From: William E. Kempf (williamkempf_at_[hidden])
Date: 2002-08-13 14:37:15
From: "Victor A. Wagner, Jr." <vawjr_at_[hidden]>
> At Tuesday 2002/08/13 08:02, you wrote:
> >From: "Victor A. Wagner, Jr." <vawjr_at_[hidden]>
> > > At Monday 2002/08/12 11:48, you wrote:
> > > I'm not sure that language support is all that's needed. Tho I really
> > > _some_ HLL would get around to having a swap operator (declaring it
> > > to be atomic would be ++good) it might even be sufficient.
> >I don't follow your thinking here, but I get the feeling you don't
> >comprehend the issue.
> The only language deficiency I see (and it's a show stopper) is the lack
> a way to specify an atomic set/test.
> Since an atomic set/test is necessary for synchronization, and an atomic
> swap can be used as a set/test, I was just commenting that its inclusion
> may suffice to solve the problem.
Again, I don't understand your thinking. I don't see how the issue at hand
(unhandled exceptions in the main thread resulting in terminate() being
called, possibly with out thread unwinding) can be solved by a set/test,
atomic or not. I also don't see how synchronization plays a part here
> > > as an aside, I _detest_ coding to the "lowest common denominator"
> > > appear to "have" to do.
> >It's not a "lowest common denominator" issue. The problem at hand here
> >undefined by ALL the APIs, as well as the C++ standard.
> And we're refraining from defining something because we fear that the
> "Gazorninplatz IV" compiler/library won't be able to what we specify. For
> reasons I don't understand, "lowest common denominator" seems to be the
> idiom when in fact we should be saying "greatest common denominator".
I believe a large majority of compilers will prevent us from solving the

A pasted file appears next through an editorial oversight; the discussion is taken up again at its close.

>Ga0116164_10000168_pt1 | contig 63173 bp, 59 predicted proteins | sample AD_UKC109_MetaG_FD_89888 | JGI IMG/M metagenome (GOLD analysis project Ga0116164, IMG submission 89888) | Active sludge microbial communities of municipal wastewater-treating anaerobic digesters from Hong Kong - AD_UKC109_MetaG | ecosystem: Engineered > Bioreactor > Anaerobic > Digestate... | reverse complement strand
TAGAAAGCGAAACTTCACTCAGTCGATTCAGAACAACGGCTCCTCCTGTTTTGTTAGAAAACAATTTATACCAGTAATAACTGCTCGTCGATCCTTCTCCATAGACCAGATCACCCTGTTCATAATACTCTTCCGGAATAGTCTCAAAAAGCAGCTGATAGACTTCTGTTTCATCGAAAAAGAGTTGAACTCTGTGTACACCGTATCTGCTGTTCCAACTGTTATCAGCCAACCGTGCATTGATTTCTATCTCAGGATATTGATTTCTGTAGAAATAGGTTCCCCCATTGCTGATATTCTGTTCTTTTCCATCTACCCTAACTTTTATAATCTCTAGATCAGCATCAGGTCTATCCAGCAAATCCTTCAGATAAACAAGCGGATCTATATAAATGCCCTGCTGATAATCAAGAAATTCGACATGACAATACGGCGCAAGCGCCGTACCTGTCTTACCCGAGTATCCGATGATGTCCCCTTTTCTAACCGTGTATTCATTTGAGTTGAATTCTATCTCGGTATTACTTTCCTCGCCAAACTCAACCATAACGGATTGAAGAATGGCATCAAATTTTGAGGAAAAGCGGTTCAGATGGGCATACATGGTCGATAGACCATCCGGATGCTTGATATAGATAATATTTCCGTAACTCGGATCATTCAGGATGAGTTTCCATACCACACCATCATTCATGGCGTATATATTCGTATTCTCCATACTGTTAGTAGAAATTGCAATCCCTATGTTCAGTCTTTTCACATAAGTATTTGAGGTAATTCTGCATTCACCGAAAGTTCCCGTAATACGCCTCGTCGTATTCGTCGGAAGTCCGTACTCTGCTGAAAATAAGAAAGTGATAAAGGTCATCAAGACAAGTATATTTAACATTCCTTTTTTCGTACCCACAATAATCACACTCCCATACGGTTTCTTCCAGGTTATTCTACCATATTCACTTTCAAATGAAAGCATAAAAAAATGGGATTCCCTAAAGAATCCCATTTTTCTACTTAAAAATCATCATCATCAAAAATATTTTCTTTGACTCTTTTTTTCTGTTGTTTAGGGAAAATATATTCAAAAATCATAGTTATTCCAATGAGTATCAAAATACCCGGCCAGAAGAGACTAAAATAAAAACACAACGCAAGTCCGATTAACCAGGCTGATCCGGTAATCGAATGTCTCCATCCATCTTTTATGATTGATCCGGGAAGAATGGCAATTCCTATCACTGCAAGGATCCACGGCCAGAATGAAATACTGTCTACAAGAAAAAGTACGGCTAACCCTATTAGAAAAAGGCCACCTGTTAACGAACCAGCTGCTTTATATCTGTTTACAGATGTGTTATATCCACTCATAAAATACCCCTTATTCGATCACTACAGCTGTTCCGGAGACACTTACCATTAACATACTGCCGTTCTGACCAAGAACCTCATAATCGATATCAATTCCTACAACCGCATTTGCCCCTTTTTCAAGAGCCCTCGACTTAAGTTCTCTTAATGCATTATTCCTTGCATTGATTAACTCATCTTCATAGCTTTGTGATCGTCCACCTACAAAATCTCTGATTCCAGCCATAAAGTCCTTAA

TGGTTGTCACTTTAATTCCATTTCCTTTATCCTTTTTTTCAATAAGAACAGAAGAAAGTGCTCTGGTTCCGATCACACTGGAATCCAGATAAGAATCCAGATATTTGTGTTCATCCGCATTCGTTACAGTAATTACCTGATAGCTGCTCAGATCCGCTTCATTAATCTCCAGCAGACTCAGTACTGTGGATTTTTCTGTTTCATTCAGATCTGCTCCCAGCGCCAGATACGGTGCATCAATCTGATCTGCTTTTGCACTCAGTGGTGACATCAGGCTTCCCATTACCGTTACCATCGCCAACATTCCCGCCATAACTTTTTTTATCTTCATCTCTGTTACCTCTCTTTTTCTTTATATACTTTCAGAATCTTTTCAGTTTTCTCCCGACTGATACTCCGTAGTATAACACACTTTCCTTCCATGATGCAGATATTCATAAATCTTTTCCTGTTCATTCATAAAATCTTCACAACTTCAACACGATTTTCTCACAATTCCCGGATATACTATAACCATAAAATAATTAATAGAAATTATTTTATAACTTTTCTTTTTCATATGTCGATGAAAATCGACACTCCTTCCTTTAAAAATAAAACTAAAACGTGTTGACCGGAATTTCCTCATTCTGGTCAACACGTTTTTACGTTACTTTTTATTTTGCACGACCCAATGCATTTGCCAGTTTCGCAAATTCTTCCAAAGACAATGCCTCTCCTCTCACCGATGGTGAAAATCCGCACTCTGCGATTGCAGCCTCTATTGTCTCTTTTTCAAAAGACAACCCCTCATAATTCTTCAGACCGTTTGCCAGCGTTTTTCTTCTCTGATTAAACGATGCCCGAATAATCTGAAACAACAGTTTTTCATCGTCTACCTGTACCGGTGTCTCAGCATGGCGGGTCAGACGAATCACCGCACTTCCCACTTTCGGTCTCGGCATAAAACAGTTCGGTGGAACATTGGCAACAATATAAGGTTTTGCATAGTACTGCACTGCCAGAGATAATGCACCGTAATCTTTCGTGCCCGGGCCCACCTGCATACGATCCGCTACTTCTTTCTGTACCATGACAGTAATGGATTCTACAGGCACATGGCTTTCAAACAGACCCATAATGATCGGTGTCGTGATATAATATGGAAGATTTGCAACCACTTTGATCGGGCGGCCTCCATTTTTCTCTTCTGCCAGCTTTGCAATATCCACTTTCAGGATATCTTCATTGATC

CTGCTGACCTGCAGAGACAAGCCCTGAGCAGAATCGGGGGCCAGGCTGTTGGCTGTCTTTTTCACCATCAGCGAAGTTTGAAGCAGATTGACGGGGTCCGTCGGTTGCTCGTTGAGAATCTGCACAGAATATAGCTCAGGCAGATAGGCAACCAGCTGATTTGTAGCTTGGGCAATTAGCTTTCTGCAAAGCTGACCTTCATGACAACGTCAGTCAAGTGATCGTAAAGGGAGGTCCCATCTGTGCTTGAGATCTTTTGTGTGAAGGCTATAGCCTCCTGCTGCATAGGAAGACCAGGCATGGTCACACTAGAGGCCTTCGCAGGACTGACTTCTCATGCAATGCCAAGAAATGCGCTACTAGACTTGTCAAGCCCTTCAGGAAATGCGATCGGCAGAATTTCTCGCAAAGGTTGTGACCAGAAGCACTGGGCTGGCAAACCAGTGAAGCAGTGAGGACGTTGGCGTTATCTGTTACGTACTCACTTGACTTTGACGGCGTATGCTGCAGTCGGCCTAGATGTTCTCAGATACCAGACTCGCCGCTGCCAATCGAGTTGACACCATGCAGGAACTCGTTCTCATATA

issue, regardless of what's defined or undefined behavior. That aside,
though, I still don't think you can claim this to be a "lowest common
denominator" idiom, since it's undefined behavior on ALL platforms.
> > > >If you can define what's erroneous, let alone how it's erroneous,
> > > >accusation is baseless. Believing I'm wrong is not the same thing as
> > > >proving I'm wrong.
> > >
> > > no kidding.... OJ isn't in jail.
> >You're being a little adversarial again. Work with me, not against me.
> You've got me quite puzzled here. I have no idea how you misinterpreted a
> statement that is equivalent to "I absolutely agree" into something that
> appears adversarial.
Probably because of differences in opinions involved with OJ. Let's just
drop this, as it's off topic.
> >And this is what I think clinches that you don't understand the issue at
> >hand. I never claimed there was anything that precluded the separation
> >call and return to/from a function via a thread mechanism. Or that
> >exceptions could be passed back when the return from the function was
> >instantiated. I claimed that the concept could not be applied _to the
> >thread_, because that results in an explicit call to terminate(),
> >with out stack unwinding, no less.
> Since it is _illegal_ for a user to "call" main() (thanks for pointing
> out, tho I'm puzzled at the committee's thinking here), I don't see why
> this is relevant.
Because of the defined behavior of thread_exit().
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